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It is my understanding that there was a relic, used by the Crusaders, that was claimed to be the very Cross on which Jesus was crucified. I also understand that sometime around 1187, it was captured by Muslims, and subsequently burned. What is the history behind this relic, and if it was believed to be something as important as the true cross, what on earth possessed them to do something as crazy as risk it in battle?

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I think that speculative question is much better. If you ever find a doctrine that explains exactly why people do crazy things that's more subtle than just "people are crazy", be sure and ping me. –  Caleb Apr 29 '12 at 21:27
    
Just saying... The story of St Helen is extremely dubious, a: that it even existed 300 years later, and b: how conveniently Cnstantine's mum was so good at finding relics, at just the time that Constantine was trying to bolster Christianity. You would have to be pretty "accepting" to assume the story as recorded. And going around "I have open access to the treasury: do you have relics?". Methinks: someone got played here ... Either St Helen, Constantine, or (more likely) the population. –  Marc Gravell Apr 30 '12 at 7:26
    
@MarcGravell I have no doubt that it is dubious. Relics as a whole are dubious. Regardless, however, people believed that these were the genuine artifacts. I just can't imagine going into battle with "the Declaration of Independence" Its potential loss as an historic artifact would be a crime against history! –  Yuletide Geek Apr 30 '12 at 12:47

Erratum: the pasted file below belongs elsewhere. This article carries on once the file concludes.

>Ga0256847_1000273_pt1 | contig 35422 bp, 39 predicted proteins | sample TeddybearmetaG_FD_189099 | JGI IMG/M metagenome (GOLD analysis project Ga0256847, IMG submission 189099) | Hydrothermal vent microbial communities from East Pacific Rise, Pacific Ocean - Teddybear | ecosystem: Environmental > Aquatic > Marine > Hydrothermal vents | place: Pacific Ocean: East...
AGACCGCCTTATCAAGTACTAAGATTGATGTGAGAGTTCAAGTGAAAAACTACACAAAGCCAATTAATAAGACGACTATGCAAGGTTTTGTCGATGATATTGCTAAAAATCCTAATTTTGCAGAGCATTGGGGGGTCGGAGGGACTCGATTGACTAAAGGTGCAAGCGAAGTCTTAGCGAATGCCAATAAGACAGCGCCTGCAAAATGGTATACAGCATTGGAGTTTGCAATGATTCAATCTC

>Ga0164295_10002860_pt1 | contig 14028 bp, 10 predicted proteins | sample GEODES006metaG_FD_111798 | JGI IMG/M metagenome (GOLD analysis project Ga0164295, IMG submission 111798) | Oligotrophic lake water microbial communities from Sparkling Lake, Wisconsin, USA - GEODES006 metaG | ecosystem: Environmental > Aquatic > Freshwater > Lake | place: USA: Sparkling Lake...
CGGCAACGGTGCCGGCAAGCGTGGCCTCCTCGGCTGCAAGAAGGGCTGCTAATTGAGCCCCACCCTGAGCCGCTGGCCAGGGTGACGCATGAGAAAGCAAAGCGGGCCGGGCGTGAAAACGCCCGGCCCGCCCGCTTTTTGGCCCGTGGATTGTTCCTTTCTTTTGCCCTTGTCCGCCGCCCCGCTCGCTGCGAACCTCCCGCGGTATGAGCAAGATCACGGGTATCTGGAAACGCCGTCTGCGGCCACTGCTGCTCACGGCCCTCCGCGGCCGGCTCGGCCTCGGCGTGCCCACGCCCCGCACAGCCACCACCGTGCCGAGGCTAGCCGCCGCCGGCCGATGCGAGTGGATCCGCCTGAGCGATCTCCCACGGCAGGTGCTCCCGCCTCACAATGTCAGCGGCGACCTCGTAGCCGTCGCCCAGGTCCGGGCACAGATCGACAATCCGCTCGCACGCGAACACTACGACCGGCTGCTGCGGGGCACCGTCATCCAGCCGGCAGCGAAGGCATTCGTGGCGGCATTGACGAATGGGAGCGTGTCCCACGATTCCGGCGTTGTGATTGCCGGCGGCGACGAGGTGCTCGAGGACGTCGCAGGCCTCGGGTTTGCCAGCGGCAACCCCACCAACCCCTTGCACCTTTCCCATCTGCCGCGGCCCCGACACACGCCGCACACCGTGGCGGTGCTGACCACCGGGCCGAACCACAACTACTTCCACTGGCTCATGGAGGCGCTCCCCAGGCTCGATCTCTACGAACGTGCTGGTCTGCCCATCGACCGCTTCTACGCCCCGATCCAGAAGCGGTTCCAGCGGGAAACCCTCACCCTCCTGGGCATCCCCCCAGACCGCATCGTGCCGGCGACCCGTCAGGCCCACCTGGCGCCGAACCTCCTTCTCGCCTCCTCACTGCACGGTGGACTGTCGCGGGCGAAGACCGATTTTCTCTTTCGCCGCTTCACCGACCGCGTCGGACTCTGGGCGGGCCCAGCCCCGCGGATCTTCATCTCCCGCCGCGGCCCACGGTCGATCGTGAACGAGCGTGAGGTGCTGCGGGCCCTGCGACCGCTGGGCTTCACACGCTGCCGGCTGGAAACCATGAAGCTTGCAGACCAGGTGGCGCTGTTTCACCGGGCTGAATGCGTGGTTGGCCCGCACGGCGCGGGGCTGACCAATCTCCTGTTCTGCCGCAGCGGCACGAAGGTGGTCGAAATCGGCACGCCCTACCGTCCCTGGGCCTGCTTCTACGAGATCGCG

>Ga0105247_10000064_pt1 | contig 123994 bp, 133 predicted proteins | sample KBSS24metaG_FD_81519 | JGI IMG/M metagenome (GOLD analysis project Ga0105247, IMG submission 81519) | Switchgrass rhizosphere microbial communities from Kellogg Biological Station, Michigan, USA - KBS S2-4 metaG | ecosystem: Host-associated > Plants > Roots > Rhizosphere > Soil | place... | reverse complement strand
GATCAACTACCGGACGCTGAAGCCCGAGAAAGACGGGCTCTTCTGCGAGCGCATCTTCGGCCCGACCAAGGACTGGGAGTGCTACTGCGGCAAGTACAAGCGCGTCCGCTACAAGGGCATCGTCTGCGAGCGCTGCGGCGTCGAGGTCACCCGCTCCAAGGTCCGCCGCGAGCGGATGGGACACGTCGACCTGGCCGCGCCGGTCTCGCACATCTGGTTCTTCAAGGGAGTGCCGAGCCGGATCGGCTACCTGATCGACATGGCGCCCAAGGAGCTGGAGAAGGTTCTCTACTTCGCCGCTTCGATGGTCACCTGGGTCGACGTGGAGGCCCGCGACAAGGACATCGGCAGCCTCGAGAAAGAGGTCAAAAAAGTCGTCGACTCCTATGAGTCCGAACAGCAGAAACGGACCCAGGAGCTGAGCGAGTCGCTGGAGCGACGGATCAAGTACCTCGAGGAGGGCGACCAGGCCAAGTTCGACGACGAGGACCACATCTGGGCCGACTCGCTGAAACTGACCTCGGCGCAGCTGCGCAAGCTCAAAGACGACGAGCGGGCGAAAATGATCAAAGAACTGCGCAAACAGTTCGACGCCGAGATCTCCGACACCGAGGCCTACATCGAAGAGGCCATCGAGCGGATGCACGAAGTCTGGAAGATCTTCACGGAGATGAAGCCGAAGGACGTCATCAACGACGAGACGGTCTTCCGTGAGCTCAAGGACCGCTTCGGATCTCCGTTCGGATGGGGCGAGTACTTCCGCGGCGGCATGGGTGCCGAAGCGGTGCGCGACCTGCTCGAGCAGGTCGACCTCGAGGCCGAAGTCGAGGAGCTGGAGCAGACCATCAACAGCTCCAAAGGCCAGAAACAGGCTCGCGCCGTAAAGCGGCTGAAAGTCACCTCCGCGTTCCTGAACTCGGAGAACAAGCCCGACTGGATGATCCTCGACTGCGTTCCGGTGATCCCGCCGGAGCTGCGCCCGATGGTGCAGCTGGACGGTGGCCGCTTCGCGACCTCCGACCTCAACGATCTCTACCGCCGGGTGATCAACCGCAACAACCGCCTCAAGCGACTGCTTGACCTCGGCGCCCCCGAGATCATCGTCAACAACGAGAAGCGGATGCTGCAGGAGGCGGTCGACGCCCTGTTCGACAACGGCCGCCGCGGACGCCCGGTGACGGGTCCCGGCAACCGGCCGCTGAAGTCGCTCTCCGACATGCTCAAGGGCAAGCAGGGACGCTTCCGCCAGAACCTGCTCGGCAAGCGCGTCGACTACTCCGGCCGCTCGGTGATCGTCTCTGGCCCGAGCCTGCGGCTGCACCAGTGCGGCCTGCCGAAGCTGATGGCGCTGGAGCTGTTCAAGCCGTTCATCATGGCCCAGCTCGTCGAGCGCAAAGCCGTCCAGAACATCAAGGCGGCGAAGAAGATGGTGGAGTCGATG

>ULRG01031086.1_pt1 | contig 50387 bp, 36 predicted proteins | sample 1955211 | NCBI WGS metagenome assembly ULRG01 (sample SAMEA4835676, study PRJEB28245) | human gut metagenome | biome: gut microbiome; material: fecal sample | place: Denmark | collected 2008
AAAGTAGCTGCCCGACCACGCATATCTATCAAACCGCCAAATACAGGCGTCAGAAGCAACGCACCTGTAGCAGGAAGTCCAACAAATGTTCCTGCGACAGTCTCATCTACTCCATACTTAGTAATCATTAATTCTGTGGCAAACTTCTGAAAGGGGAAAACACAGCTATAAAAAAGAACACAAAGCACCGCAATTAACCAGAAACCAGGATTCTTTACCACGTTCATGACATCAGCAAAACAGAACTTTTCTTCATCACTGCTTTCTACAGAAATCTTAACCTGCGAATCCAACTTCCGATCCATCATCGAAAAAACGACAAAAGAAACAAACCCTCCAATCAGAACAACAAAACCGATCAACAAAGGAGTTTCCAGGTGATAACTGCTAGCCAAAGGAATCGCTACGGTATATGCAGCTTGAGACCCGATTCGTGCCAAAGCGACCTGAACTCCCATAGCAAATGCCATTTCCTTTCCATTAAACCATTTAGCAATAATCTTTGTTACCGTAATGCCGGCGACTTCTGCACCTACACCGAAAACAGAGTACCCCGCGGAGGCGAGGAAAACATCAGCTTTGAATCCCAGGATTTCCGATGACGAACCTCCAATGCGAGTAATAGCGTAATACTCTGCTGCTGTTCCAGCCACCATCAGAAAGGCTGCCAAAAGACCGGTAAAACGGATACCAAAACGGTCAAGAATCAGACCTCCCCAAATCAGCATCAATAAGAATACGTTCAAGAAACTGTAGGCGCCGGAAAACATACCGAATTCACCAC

We still have fragments of it... thought it seems, not quite all of it. I would imagine the Crusaders did not have the cross.. there was a tradition of dubious relics in some places, particular suspect are 'whole' relics, as many relics were divided up and spread around for liturgical use. –  RiverC Apr 30 '12 at 18:35

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About "doing crazy thing as risking in battle" - do you think Israelites were crazy for risking the Ark of the Covenant in battle?

About the history of finding of the Precious and Livegiving Cross - look here for the narration about Saint Helen http://www.goarch.org/special/listen_learn_share/exaltholycross

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It's worth noting, as above, that relics were often fragmented and spread around so that others could benefit from them. At the very least, they had probably been chipping bits off the cross and sending them as gifts - eventually there was a lot of parts of that 'weapon of peace' as we call it, spread all over the world. –  RiverC May 1 '12 at 2:46

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